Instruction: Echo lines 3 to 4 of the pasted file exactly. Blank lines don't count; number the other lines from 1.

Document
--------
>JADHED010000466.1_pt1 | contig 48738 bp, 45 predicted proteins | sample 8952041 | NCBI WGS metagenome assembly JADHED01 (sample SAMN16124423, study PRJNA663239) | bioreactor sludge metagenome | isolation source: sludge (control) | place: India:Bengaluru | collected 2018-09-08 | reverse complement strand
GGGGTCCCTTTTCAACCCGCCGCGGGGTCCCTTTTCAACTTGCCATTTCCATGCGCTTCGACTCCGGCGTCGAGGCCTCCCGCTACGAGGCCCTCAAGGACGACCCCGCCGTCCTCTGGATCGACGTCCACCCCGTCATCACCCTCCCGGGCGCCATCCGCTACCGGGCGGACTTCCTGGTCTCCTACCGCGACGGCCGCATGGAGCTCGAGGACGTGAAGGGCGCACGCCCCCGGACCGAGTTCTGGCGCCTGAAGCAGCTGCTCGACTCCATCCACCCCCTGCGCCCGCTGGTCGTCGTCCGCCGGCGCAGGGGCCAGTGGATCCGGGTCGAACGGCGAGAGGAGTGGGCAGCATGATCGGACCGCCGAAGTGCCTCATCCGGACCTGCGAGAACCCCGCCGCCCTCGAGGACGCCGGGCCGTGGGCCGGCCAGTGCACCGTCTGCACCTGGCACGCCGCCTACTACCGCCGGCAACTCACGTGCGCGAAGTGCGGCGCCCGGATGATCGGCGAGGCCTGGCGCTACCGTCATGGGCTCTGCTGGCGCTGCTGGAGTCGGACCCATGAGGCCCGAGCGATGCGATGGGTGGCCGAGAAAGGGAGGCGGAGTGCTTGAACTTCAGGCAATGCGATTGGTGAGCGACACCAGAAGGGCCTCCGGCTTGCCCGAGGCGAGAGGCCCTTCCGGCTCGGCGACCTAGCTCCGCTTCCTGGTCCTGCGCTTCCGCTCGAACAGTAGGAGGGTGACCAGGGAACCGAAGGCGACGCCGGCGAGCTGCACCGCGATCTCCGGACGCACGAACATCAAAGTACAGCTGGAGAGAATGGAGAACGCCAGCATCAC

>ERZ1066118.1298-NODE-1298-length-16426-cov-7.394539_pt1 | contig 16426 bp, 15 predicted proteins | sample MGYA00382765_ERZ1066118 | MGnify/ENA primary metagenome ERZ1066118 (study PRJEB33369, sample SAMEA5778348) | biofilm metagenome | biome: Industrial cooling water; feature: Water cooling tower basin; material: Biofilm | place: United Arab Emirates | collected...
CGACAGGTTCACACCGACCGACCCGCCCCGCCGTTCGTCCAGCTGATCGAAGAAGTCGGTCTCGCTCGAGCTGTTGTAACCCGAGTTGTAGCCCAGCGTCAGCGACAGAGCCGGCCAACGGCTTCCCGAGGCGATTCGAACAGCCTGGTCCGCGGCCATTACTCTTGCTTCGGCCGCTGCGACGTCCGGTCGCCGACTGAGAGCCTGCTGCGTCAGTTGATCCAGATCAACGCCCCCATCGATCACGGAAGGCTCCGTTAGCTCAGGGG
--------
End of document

>ERZ1066118.1298-NODE-1298-length-16426-cov-7.394539_pt1 | contig 16426 bp, 15 predicted proteins | sample MGYA00382765_ERZ1066118 | MGnify/ENA primary metagenome ERZ1066118 (study PRJEB33369, sample SAMEA5778348) | biofilm metagenome | biome: Industrial cooling water; feature: Water cooling tower basin; material: Biofilm | place: United Arab Emirates | collected...
CGACAGGTTCACACCGACCGACCCGCCCCGCCGTTCGTCCAGCTGATCGAAGAAGTCGGTCTCGCTCGAGCTGTTGTAACCCGAGTTGTAGCCCAGCGTCAGCGACAGAGCCGGCCAACGGCTTCCCGAGGCGATTCGAACAGCCTGGTCCGCGGCCATTACTCTTGCTTCGGCCGCTGCGACGTCCGGTCGCCGACTGAGAGCCTGCTGCGTCAGTTGATCCAGATCAACGCCCCCATCGATCACGGAAGGCTCCGTTAGCTCAGGGG